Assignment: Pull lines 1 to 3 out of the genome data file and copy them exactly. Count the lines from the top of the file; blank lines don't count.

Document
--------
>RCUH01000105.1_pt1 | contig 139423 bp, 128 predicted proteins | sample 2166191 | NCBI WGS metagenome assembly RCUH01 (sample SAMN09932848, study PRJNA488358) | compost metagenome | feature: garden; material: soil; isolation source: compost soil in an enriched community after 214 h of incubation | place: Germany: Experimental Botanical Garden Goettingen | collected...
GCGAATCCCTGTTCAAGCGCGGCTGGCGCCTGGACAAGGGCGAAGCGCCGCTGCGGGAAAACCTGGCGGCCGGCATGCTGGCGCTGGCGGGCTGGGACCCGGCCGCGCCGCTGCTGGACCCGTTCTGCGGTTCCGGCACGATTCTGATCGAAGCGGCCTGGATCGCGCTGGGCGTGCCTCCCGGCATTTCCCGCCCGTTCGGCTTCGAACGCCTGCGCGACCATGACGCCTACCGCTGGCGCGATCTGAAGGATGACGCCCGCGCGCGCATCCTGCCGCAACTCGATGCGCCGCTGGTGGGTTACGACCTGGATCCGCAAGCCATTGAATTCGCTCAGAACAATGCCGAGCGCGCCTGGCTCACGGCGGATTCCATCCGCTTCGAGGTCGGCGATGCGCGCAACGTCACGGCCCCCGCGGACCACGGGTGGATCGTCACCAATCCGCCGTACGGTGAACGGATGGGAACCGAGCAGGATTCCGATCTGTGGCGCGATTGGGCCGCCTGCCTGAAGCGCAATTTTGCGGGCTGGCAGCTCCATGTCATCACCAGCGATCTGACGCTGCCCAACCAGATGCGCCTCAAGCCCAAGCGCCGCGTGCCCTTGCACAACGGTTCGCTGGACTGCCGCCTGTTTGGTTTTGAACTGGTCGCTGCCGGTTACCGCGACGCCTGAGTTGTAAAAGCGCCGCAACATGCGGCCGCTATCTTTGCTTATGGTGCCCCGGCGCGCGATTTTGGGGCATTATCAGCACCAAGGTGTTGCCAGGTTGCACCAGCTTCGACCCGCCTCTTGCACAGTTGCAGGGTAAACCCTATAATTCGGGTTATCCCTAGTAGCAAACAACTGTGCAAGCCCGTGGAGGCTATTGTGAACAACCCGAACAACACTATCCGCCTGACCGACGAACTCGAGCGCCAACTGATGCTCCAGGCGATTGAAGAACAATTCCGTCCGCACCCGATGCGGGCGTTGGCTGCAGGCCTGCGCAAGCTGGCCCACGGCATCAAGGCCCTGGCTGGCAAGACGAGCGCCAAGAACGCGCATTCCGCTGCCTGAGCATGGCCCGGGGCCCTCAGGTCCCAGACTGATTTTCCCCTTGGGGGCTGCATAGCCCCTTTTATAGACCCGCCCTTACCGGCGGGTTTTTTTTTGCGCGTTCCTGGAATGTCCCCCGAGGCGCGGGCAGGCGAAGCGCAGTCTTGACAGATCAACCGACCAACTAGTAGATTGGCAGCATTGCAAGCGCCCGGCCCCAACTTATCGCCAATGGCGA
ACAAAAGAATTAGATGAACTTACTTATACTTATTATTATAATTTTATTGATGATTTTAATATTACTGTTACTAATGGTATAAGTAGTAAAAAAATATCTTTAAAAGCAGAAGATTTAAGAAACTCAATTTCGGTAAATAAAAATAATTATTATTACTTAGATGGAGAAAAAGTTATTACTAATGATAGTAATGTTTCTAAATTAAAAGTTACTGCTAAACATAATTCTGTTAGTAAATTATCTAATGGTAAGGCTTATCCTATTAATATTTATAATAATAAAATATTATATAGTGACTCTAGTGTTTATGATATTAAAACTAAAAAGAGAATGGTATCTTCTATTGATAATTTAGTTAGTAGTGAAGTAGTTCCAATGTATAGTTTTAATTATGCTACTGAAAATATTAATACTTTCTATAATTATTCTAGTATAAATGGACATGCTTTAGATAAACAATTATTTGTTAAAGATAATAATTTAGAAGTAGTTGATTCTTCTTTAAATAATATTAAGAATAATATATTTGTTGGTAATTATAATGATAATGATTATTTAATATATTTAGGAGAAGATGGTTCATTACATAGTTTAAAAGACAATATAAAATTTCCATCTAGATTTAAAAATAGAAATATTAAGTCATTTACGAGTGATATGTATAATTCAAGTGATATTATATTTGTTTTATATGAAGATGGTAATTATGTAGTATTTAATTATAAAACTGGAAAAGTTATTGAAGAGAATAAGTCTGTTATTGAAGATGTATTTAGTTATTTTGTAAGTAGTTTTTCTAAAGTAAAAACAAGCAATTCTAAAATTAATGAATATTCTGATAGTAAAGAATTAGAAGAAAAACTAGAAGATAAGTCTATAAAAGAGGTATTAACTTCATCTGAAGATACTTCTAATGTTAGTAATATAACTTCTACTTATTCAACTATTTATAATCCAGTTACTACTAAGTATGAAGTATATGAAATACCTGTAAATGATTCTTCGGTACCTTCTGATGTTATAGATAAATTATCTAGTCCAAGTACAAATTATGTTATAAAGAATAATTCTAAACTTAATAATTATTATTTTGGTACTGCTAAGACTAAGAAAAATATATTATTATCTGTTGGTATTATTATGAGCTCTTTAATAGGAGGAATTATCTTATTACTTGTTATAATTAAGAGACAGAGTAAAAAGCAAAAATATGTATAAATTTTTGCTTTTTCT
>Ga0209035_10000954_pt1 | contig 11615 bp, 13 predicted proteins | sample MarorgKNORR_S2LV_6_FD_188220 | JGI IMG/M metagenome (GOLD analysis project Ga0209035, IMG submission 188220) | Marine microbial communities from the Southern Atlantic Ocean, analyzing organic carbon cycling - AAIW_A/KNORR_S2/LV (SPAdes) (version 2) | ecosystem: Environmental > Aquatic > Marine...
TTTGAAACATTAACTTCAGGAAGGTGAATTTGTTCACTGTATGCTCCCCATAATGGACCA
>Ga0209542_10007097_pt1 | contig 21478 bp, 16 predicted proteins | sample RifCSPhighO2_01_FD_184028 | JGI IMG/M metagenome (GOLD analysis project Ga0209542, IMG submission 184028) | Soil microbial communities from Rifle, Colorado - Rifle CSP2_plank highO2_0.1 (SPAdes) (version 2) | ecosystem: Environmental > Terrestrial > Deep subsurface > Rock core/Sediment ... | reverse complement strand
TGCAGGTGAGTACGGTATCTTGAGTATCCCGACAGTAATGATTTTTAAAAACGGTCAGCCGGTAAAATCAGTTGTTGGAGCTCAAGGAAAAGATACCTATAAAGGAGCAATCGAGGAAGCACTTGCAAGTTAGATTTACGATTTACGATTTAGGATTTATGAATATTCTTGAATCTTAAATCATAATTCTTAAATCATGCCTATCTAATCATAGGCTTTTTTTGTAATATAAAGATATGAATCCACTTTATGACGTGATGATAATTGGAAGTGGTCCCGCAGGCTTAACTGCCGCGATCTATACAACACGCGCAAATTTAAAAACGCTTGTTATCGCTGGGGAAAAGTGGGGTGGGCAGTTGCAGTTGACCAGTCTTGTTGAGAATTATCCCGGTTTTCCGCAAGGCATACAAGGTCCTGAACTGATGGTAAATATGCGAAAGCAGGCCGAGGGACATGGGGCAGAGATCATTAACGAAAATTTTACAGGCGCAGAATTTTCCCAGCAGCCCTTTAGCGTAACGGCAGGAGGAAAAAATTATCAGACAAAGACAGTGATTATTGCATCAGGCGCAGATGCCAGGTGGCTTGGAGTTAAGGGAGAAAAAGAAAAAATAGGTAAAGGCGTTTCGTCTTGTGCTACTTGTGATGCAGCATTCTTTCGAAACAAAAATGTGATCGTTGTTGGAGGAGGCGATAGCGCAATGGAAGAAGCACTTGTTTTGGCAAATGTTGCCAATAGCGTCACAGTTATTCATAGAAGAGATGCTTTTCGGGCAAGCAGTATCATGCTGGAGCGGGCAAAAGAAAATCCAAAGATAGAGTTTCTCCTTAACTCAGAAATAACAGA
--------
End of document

>RCUH01000105.1_pt1 | contig 139423 bp, 128 predicted proteins | sample 2166191 | NCBI WGS metagenome assembly RCUH01 (sample SAMN09932848, study PRJNA488358) | compost metagenome | feature: garden; material: soil; isolation source: compost soil in an enriched community after 214 h of incubation | place: Germany: Experimental Botanical Garden Goettingen | collected...
GCGAATCCCTGTTCAAGCGCGGCTGGCGCCTGGACAAGGGCGAAGCGCCGCTGCGGGAAAACCTGGCGGCCGGCATGCTGGCGCTGGCGGGCTGGGACCCGGCCGCGCCGCTGCTGGACCCGTTCTGCGGTTCCGGCACGATTCTGATCGAAGCGGCCTGGATCGCGCTGGGCGTGCCTCCCGGCATTTCCCGCCCGTTCGGCTTCGAACGCCTGCGCGACCATGACGCCTACCGCTGGCGCGATCTGAAGGATGACGCCCGCGCGCGCATCCTGCCGCAACTCGATGCGCCGCTGGTGGGTTACGACCTGGATCCGCAAGCCATTGAATTCGCTCAGAACAATGCCGAGCGCGCCTGGCTCACGGCGGATTCCATCCGCTTCGAGGTCGGCGATGCGCGCAACGTCACGGCCCCCGCGGACCACGGGTGGATCGTCACCAATCCGCCGTACGGTGAACGGATGGGAACCGAGCAGGATTCCGATCTGTGGCGCGATTGGGCCGCCTGCCTGAAGCGCAATTTTGCGGGCTGGCAGCTCCATGTCATCACCAGCGATCTGACGCTGCCCAACCAGATGCGCCTCAAGCCCAAGCGCCGCGTGCCCTTGCACAACGGTTCGCTGGACTGCCGCCTGTTTGGTTTTGAACTGGTCGCTGCCGGTTACCGCGACGCCTGAGTTGTAAAAGCGCCGCAACATGCGGCCGCTATCTTTGCTTATGGTGCCCCGGCGCGCGATTTTGGGGCATTATCAGCACCAAGGTGTTGCCAGGTTGCACCAGCTTCGACCCGCCTCTTGCACAGTTGCAGGGTAAACCCTATAATTCGGGTTATCCCTAGTAGCAAACAACTGTGCAAGCCCGTGGAGGCTATTGTGAACAACCCGAACAACACTATCCGCCTGACCGACGAACTCGAGCGCCAACTGATGCTCCAGGCGATTGAAGAACAATTCCGTCCGCACCCGATGCGGGCGTTGGCTGCAGGCCTGCGCAAGCTGGCCCACGGCATCAAGGCCCTGGCTGGCAAGACGAGCGCCAAGAACGCGCATTCCGCTGCCTGAGCATGGCCCGGGGCCCTCAGGTCCCAGACTGATTTTCCCCTTGGGGGCTGCATAGCCCCTTTTATAGACCCGCCCTTACCGGCGGGTTTTTTTTTGCGCGTTCCTGGAATGTCCCCCGAGGCGCGGGCAGGCGAAGCGCAGTCTTGACAGATCAACCGACCAACTAGTAGATTGGCAGCATTGCAAGCGCCCGGCCCCAACTTATCGCCAATGGCGA
ACAAAAGAATTAGATGAACTTACTTATACTTATTATTATAATTTTATTGATGATTTTAATATTACTGTTACTAATGGTATAAGTAGTAAAAAAATATCTTTAAAAGCAGAAGATTTAAGAAACTCAATTTCGGTAAATAAAAATAATTATTATTACTTAGATGGAGAAAAAGTTATTACTAATGATAGTAATGTTTCTAAATTAAAAGTTACTGCTAAACATAATTCTGTTAGTAAATTATCTAATGGTAAGGCTTATCCTATTAATATTTATAATAATAAAATATTATATAGTGACTCTAGTGTTTATGATATTAAAACTAAAAAGAGAATGGTATCTTCTATTGATAATTTAGTTAGTAGTGAAGTAGTTCCAATGTATAGTTTTAATTATGCTACTGAAAATATTAATACTTTCTATAATTATTCTAGTATAAATGGACATGCTTTAGATAAACAATTATTTGTTAAAGATAATAATTTAGAAGTAGTTGATTCTTCTTTAAATAATATTAAGAATAATATATTTGTTGGTAATTATAATGATAATGATTATTTAATATATTTAGGAGAAGATGGTTCATTACATAGTTTAAAAGACAATATAAAATTTCCATCTAGATTTAAAAATAGAAATATTAAGTCATTTACGAGTGATATGTATAATTCAAGTGATATTATATTTGTTTTATATGAAGATGGTAATTATGTAGTATTTAATTATAAAACTGGAAAAGTTATTGAAGAGAATAAGTCTGTTATTGAAGATGTATTTAGTTATTTTGTAAGTAGTTTTTCTAAAGTAAAAACAAGCAATTCTAAAATTAATGAATATTCTGATAGTAAAGAATTAGAAGAAAAACTAGAAGATAAGTCTATAAAAGAGGTATTAACTTCATCTGAAGATACTTCTAATGTTAGTAATATAACTTCTACTTATTCAACTATTTATAATCCAGTTACTACTAAGTATGAAGTATATGAAATACCTGTAAATGATTCTTCGGTACCTTCTGATGTTATAGATAAATTATCTAGTCCAAGTACAAATTATGTTATAAAGAATAATTCTAAACTTAATAATTATTATTTTGGTACTGCTAAGACTAAGAAAAATATATTATTATCTGTTGGTATTATTATGAGCTCTTTAATAGGAGGAATTATCTTATTACTTGTTATAATTAAGAGACAGAGTAAAAAGCAAAAATATGTATAAATTTTTGCTTTTTCT